Hello. My name is Casey Steele and I am the writer of this here blog. I rarely ever refer to myself as an entrepreneur. Heck. I can barely spell the word, but it is one way to explain what I am and what I do. There are 2 main reasons I choose to blog about my work.
1. It is a means to share with others. Through my work I get to meet extraordinary people and I thoroughly enjoy talking about them.
2. Through writing I get to offer insight. How helpful this information is to others is entirely up for debate. But as long as the internet is still a thing, I can put things out into the world wide web and pretend I know what I am talking about. That makes me feel special.
Over 5 years ago I had some thinking to do. I graduated with my Master’s Degree in Architecture in the spring of 2009. Sure, the economy was bad, the industry was laying people off left and right, but I wasn’t too worried. I found myself not trying all that hard to find a job in my field and even if the economy had been booming, I’m not sure I would have tried much harder then. I found myself a job working at the YWCA women’s shelter. At that point I had never held a job for more than 2 years due to high school, moving away to college and an overall unsettling need to not settle.
I love where the road has taken me. I met and married the handsome devil hiding behind those sample glasses of Liene’s. Marrying him was not me settling. I definitely got the good end of this deal. He has to deal with me and his ability to do just that astounds me. He is patient, understanding and beyond supportive. He married a girl who was supposed to be an architect but has always stood by me and my decisions to be difficult. The picture below from our wedding dance was taken by the talented folks at Milestones Photography. Awe geez, look at those love birds.
My father started his own business when I was a wee-little child. My mother became a big part of that business and I learned firsthand what hard work looks like. Another amazing thing about them – they both were still loving, available parents. Everyone today is so busy, too busy and just flat out busy. Sure – I’m busy. But I really do want to have a life. I am not yet 30 but I feel like I am much older than I am. I know I still am fairly youthful but my start-up business philosophy has left me feeling like I am not young. I won’t be surprised when my hair starts turning gray within the next couple years and wrinkles appear. Pssh. Battle scars, that’s all they are.
You definitely don’t need to start a business to find yourself struggling to find time for yourself. I worked a full time job and started my baking business, Love in the Oven Bakery, on the side. It was tough but it was something that I had to do. I knew what I wanted and I was ready to sacrifice time to make it happen. In the summer of 2014 Love in the Oven turned 4. My little bakery is growing up so fast and with time is taking me down new and interesting, rather unexpected, avenues. Square One exists only because I started Love in the Oven. If I hadn’t gone that route who knows what I’d be doing. Food has taken me down a new road.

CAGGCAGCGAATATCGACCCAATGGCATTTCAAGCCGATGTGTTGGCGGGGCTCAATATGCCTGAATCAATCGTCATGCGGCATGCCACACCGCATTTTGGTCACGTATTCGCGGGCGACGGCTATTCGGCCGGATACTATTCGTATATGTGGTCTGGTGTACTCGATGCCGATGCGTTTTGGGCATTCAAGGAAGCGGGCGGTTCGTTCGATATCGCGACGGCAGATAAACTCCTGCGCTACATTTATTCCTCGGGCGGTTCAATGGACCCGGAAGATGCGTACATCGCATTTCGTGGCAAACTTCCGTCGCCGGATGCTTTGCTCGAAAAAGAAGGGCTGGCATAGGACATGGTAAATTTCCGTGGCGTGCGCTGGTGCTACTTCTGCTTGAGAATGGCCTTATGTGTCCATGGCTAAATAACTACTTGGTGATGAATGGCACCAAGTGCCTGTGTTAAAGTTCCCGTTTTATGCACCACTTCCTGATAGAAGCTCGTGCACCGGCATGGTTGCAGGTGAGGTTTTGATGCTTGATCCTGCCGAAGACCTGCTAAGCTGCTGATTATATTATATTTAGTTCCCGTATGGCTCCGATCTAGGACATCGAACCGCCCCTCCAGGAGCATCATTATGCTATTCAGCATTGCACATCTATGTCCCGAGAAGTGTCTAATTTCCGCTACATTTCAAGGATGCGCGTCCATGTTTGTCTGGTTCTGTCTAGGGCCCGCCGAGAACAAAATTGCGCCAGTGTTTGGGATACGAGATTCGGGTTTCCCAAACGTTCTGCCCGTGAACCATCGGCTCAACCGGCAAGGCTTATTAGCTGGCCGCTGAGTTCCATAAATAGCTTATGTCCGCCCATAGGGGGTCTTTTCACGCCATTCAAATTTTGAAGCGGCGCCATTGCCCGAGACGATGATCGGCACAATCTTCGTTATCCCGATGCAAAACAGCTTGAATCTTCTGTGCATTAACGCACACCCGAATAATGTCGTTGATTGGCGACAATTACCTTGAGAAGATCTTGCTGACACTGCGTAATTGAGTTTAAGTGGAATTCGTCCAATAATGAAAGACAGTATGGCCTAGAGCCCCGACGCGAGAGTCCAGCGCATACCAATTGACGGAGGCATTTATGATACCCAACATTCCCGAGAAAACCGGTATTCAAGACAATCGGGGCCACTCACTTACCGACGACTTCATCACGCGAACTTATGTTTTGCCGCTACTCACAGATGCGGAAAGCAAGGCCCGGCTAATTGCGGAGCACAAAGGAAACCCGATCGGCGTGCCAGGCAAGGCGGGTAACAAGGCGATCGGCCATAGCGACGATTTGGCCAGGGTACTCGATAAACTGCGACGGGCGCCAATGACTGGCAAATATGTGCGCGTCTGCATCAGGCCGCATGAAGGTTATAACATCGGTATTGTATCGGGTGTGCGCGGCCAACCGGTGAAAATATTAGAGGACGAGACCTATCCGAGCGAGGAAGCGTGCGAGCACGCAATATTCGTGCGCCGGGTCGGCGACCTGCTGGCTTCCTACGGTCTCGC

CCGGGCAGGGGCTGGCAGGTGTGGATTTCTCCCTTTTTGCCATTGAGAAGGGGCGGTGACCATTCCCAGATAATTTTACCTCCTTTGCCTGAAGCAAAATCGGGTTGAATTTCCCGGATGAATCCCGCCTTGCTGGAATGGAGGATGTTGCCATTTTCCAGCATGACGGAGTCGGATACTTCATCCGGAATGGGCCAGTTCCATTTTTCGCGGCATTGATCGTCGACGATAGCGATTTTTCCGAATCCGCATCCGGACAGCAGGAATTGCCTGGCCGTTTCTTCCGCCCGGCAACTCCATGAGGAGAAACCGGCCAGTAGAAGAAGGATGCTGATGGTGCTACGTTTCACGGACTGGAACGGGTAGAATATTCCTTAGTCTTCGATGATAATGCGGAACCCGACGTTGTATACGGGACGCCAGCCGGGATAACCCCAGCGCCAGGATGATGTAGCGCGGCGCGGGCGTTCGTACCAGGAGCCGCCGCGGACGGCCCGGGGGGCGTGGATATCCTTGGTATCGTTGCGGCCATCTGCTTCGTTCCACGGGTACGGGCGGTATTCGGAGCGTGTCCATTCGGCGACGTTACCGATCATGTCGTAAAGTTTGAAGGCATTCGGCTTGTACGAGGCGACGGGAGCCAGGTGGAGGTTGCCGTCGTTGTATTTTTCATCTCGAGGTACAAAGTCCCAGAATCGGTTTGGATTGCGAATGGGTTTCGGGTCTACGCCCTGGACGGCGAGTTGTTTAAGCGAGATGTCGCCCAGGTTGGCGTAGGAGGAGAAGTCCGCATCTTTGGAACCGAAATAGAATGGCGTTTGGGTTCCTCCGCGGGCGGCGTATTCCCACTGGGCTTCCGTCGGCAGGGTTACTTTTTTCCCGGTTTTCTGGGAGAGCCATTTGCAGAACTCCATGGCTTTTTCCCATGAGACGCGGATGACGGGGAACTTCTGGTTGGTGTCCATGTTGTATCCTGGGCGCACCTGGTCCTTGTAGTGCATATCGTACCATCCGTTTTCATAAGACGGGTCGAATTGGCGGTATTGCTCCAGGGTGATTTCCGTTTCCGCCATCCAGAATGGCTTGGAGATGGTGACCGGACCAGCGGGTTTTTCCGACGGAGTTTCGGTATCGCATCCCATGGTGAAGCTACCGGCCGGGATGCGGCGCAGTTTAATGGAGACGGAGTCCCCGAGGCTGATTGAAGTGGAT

The first year or so of Square One I lost some social skills that later had to be restored. Finding that balance between what I’m doing as a career (which I love) and hanging out with my people and doing things I like to do (which I also love) is a challenge but it’s all about priorities. We make choices. Chances are good if you are reading this blog you are likely an adult since the pictures I post and the words I write probably don’t interest many kids. Really it came down to how tired I was of hearing how busy people are. Not just that, but also how much they complained about how busy they are. We do this to ourselves. I know, I don’t have children and that creates a whole new level of busy-ness, but parents add layers to their busy schedule that sometimes may not be necessary. My parents had 4 kids and their own business but I never felt as if they didn’t have time for it all and really, Square One and Love in the Oven are quite similar to children. They require lots of attention and though I may not have to run them to basketball practice every Monday and Wednesday evening they are not self sufficient. They also bring me joy (most days, let’s be realistic here).
So what exactly am I saying? Good question. This appears to be one of my most scattered brained posts as I have started it, worked on it and walked away from it several times. It’s not easy to prioritize but it’s essential. Delegate if you can. Personally I am not a great delegaterer (not a word) but I am learning because I know I am not good at everything. There are things I do well, things I do even better and things I am flat out not good at. Delegating allows for you to not only to hand off tasks to better qualified folks but it also allows you to make time.
Choose wisely and though you are always moving forward in your business/career be sure to not lose sight of what drives you outside of that path. If you thrive off of working 60+ hours a week then more power to you! If you’re like me and need to socialize with people off the work path or spend some time all on your ownsome make it happen. You’ll feel better when you do. If you find yourself too busy to do the other things in life that you enjoy then pause, look back and figure out what rearranging/prioritizing/delegating you can do to make yourself a happy self. Trust me. It’s worth it. It doesn’t always work out as planned but when it does it’s absolutely wonderful. It will bring you great joy. Like when our dog Kenzie runs full speed and jumps off things. Bliss.